Do we really want an educational system that generates large differences in opportunity for students? Rather, should not our democratic society aim for the highest level of eduction for all students in every community? How else as a society do we assure individual development and opportunity? How else can we compete economically among nations? How else can we claim to be the country of the common man?

Don't break out the champagne just yet for choice. Hold the acclaim and look this one straight in the eye. Get a clear view before you decide to join the herd for 1989.

Scott D. Thomson is executive director of the National Association of Secondary School Principals.

Interdistrict Program Offer 'Expanded Opportunities'

Education Week
Volume 8, Issue 30, April 19, 1989, p 32, 24

Copyright 1989, Editorial Projects in Education, Inc.

Interdistrict Program Offer 'Expanded Opportunities'

By Joe Nathan

While public-school choice programs will not solve all of our schools' problems, well-designed plans can help provide the freedom educators seek, the expanded opportunities many students need, and the dynamism the public-education system requires.

As interest in choice has grown, however, a number of misconceptions about this strategy have developed. Unless educators and policymakers reexamine these myths, a powerful tool for educational improvement will be misused.

The rationale for choice is based primarily on economic and market metaphors. Wrong. Although use of controlled competition may encourage improvements, there are in fact several other important justifications for choice among public schools. Among these, a key rationale is the recognition that there is no one best school for all students or all educators.

In the early 1970's, the St. Paul Board of Education helped a group of parents and educators, including myself, create a K-12 public school that developed individual plans for all students, used an adviser-advisee system, combined classroom work with community service, and required demonstrated competence rather than accumulation of credits for graduation. The school won a federal award as a "carefully evaluated, proven innovation worthy of national replication."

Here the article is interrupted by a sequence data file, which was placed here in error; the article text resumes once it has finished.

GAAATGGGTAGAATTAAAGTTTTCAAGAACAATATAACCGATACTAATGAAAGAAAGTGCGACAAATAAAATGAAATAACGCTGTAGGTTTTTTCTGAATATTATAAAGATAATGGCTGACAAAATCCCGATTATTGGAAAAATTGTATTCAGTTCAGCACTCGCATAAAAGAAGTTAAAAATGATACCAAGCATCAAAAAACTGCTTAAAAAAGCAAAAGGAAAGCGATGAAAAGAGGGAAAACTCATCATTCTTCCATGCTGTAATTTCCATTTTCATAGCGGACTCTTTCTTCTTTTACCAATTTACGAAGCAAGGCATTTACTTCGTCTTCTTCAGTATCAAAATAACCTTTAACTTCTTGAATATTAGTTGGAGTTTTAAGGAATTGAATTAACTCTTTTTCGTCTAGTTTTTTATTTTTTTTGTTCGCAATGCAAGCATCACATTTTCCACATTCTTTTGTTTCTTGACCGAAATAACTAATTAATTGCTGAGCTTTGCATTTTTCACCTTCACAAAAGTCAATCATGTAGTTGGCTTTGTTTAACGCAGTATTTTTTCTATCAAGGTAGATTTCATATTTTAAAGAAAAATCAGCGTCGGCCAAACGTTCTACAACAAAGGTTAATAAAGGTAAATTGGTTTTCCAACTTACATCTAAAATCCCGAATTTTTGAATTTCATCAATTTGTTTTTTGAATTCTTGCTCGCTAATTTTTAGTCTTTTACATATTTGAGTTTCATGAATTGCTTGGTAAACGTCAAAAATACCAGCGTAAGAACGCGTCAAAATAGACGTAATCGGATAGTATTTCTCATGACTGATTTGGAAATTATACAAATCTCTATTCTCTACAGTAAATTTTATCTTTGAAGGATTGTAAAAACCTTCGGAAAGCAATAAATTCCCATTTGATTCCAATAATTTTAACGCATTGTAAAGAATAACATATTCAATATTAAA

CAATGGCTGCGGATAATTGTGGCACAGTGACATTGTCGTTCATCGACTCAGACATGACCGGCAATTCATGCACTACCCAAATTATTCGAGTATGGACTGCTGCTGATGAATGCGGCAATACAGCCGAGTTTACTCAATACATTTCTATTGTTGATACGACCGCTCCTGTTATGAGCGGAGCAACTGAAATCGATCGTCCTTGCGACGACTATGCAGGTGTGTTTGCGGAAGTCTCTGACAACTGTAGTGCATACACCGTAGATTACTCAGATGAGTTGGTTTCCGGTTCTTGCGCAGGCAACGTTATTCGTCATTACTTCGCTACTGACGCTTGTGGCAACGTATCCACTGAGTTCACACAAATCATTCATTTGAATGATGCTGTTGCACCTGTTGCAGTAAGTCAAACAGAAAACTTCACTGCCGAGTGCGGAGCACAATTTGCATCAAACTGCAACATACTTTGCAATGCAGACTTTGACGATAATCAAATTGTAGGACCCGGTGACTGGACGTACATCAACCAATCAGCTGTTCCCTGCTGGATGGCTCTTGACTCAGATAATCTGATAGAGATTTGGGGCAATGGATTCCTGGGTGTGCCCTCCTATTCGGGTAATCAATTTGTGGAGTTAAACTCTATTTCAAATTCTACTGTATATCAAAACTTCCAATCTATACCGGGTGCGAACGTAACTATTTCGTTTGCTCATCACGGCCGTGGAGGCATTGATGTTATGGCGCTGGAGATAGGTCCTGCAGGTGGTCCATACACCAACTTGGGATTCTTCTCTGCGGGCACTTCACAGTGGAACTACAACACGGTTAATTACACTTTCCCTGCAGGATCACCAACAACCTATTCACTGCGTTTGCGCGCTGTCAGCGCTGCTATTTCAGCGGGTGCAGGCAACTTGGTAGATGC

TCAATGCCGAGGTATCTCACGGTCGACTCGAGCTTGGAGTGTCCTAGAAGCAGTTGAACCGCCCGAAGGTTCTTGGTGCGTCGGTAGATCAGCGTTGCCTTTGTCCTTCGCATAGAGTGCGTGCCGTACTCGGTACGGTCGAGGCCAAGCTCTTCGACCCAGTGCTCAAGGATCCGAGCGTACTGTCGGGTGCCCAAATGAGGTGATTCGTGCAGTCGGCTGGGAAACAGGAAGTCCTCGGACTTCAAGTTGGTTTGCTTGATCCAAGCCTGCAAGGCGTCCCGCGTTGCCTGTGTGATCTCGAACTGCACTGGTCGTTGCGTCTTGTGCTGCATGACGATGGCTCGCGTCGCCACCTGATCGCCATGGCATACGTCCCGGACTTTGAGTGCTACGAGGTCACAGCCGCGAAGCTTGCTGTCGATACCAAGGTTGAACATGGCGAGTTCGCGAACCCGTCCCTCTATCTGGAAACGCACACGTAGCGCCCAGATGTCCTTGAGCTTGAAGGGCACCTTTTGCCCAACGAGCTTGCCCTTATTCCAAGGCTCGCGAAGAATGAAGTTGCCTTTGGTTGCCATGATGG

But while some teachers and students flourished at this school, others wanted less flexibility, and this group convinced the board to establish a second, more traditional school.

Though parents and educators in the two programs disagreed on how schools should be organized and instruction provided, both schools educated students effectively. Both enrolled a cross-section of the city's population, and both are still open 17 years later.

The lesson of St. Paul's experience holds true around the country. And the view that no one system works best for everyone is not inconsistent with "effective schools" research. An effective school requires a clear philosophy and a staff committed to its goals--and part of the strength of the finest public alternative schools is the distinctive character of their programs. Effective schools are not identical schools.